“It’s complicated to land on a comet, and it’s not only complicated to land, but it’s also as it appears very complicated to understand what has happened during this landing or after this landing,” said Stephan Ulamec, Philae lander manager at the DLR German Aerospace Center, hours after touchdown. The lander sent back science data and health information, but some of the data were a little confusing, especially after scientists discovered the lander’s harpoons, which would anchor Philae to the surface, did not fire.
“We looked into the data, and it’s interesting, and we still do not fully understand what has happened,” Ulamec said. “Some of these data indicated that the lander may have lifted off again. … So maybe today we didn’t just land once, we even landed twice.”
UPDATE: Find out the latest on what scientists know about the landing and check out the latest pictures from Philae
Science highlights from the primary phase will include a full panoramic view of the landing site, including a section in 3-D, high-resolution images of the surface immediately underneath the lander, on-the-spot analysis of the composition of the comet’s surface materials, and a drill that will take samples from a depth of 9 inches (23 centimeters) and feed them to an onboard laboratory for analysis.
The lander will also measure the electrical and mechanical characteristics of the surface. In addition, low-frequency radio signals will be beamed between Philae and the orbiter through the nucleus to probe the internal structure.
The detailed surface measurements that Philae makes at its landing site will complement and calibrate the extensive remote observations made by the orbiter covering the whole comet.
“Rosetta is trying to answer the very big questions about the history of our solar system. What were the conditions like at its infancy and how did it evolve? What role did comets play in this evolution? How do comets work?” said Matt Taylor, ESA Rosetta project scientist. “Today’s successful landing is undoubtedly the cherry on the icing of a 4 kilometer-wide cake, but we’re also looking further ahead and onto the next stage of this groundbreaking mission as we continue to follow the comet around the Sun for 13 months, watching as its activity changes and its surface evolves.”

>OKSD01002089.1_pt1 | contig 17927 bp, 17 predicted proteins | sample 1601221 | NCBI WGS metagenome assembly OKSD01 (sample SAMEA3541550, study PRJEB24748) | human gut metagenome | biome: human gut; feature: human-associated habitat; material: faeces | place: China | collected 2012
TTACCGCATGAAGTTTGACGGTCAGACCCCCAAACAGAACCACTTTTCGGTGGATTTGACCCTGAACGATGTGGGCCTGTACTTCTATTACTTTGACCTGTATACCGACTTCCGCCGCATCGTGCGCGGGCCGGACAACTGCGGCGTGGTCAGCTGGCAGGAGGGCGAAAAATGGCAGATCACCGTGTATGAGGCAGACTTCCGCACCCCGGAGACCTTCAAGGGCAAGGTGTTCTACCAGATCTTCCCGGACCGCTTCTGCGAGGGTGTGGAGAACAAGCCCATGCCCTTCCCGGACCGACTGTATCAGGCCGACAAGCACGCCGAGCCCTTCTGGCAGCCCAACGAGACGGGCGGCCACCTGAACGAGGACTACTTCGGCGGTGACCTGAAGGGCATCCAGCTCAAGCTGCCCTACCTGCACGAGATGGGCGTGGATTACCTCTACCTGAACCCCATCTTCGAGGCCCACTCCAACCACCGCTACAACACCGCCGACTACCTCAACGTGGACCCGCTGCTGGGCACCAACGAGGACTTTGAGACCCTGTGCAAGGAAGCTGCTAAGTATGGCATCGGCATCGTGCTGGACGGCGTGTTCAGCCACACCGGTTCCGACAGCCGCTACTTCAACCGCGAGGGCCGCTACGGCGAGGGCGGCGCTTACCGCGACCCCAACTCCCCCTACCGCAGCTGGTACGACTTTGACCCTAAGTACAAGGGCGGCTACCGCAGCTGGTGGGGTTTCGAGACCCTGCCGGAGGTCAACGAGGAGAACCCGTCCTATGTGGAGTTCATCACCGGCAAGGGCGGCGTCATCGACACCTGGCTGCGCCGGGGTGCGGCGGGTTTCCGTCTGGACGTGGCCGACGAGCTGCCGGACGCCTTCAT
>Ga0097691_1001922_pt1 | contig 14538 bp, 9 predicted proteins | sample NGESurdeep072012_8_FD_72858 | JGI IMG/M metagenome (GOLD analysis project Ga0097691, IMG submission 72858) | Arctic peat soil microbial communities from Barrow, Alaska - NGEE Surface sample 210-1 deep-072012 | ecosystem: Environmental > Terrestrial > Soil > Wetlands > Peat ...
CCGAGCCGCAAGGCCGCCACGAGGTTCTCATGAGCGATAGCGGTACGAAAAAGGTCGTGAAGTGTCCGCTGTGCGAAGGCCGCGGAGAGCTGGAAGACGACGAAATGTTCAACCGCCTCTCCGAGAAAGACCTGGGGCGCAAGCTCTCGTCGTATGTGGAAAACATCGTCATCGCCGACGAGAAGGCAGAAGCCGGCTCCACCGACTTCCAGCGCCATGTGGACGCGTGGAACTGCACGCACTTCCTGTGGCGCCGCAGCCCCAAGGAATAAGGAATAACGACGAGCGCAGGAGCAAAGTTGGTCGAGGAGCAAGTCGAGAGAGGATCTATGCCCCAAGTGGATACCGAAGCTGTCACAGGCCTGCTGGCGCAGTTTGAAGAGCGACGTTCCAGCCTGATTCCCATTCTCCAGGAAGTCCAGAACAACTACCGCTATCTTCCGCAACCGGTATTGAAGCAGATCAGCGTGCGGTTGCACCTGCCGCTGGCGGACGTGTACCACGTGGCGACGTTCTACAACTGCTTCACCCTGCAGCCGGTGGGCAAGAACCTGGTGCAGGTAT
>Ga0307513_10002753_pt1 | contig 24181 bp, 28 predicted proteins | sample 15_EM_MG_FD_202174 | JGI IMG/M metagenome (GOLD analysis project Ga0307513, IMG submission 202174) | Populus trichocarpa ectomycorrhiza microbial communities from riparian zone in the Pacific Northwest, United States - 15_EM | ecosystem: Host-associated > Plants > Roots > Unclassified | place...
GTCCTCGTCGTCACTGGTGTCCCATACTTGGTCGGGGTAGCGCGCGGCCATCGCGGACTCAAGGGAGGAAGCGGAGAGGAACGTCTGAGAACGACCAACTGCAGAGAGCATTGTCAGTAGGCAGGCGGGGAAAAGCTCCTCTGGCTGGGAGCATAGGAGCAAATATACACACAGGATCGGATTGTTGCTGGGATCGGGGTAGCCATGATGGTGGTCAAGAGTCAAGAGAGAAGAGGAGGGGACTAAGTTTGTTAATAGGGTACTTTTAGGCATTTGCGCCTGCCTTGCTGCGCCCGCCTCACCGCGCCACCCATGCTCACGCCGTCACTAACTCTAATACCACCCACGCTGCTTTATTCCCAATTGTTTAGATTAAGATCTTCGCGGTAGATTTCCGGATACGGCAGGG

While Philae begins its close-up study of the comet, Rosetta must maneuver from its post-separation path back into an orbit around the comet, eventually returning to a 12-mile (20km) orbit on 6 December.
Next year, as the comet grows more active, Rosetta will need to step further back and fly unbound “orbits,” but dipping in briefly with daring flybys, some of which will bring it within just 5 miles (8km) of the comet center.
The comet will reach its closest distance to the Sun on August 13, 2015, at about 115 million miles (185 million km), roughly between the orbits of Earth and Mars. Rosetta will follow it throughout the remainder of 2015 as they head away from the Sun and activity begins to subside.
“It’s been an extremely long and hard journey to reach today’s once-in-a-lifetime event, but it was absolutely worthwhile. We look forward to the continued success of the great scientific endeavor that is the Rosetta mission as it promises to revolutionize our understanding of comets,” said Fred Jansen, ESA Rosetta mission manager.